Which option would prove best?
The scheme currently looks set to be bailed out by the PPF, which would see members receive a pension worth much less than they have built up.
As things stand, the obvious way for members affected to not lose out is for Green to take back responsibility for the scheme and fund it to a level which provides for benefits above the PPF level of compensation, or perhaps to set up a new scheme to which members may want to transfer instead of relying on the PPF. But can the members rely on Green - the man who had pledged to sort the pension problems when he appeared before MPs four months ago?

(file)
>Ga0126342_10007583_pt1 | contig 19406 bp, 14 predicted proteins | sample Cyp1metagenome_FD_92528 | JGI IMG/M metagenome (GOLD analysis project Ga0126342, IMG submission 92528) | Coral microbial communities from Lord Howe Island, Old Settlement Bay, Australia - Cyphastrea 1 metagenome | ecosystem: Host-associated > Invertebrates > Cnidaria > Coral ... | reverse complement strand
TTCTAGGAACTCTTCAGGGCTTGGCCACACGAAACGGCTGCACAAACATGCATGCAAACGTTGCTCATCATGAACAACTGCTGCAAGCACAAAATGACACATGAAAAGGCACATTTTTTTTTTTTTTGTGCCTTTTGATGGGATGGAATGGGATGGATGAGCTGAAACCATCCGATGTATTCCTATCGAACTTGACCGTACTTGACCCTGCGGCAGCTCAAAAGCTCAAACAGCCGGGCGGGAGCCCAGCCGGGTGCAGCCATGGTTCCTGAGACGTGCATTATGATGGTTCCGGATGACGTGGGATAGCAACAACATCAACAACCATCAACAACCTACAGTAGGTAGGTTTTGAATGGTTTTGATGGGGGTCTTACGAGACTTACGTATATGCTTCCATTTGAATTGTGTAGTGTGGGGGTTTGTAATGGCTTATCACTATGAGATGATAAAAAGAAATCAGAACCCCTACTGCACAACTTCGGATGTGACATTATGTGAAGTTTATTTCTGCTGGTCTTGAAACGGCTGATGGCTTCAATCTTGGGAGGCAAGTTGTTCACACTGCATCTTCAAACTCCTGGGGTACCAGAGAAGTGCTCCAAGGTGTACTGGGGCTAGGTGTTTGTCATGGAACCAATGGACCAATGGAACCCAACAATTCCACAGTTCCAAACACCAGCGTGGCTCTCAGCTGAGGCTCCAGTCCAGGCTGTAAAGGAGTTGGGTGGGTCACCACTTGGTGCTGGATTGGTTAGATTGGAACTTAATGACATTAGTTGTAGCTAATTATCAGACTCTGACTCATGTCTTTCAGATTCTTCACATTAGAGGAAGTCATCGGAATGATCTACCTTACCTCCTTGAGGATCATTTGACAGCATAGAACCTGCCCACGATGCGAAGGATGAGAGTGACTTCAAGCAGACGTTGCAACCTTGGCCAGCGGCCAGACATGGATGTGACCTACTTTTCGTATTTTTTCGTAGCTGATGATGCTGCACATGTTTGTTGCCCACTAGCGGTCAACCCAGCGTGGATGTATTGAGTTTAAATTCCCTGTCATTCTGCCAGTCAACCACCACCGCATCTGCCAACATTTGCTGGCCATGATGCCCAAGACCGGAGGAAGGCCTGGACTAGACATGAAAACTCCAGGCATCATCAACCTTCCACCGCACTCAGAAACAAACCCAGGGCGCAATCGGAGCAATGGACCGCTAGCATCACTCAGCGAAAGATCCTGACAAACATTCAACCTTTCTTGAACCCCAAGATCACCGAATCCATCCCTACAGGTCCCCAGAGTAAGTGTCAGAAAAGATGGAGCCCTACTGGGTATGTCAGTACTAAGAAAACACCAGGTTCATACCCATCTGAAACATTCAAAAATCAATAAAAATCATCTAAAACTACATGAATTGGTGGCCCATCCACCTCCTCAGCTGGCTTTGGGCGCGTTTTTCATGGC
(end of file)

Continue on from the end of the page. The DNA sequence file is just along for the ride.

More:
Green has voiced his desire to help the scheme members by investing personally in ‘topping up’ their reduced benefits, but the Pensions Regulator, who has a duty to protect both members of schemes and the PPF, would unlikely agree this proposal that only compensates members. If they were to do so, they would be setting a very dangerous precedent.
Sir Philip has vowed several times to sort out the pension problem, telling MPs in June that his advisers were working on a "resolvable and sortable" solution. On Monday, he told ITV that he was in a "very strong dialogue" with the pensions regulator to find a solution, but would not put a number on the level of financial support he would be willing to give.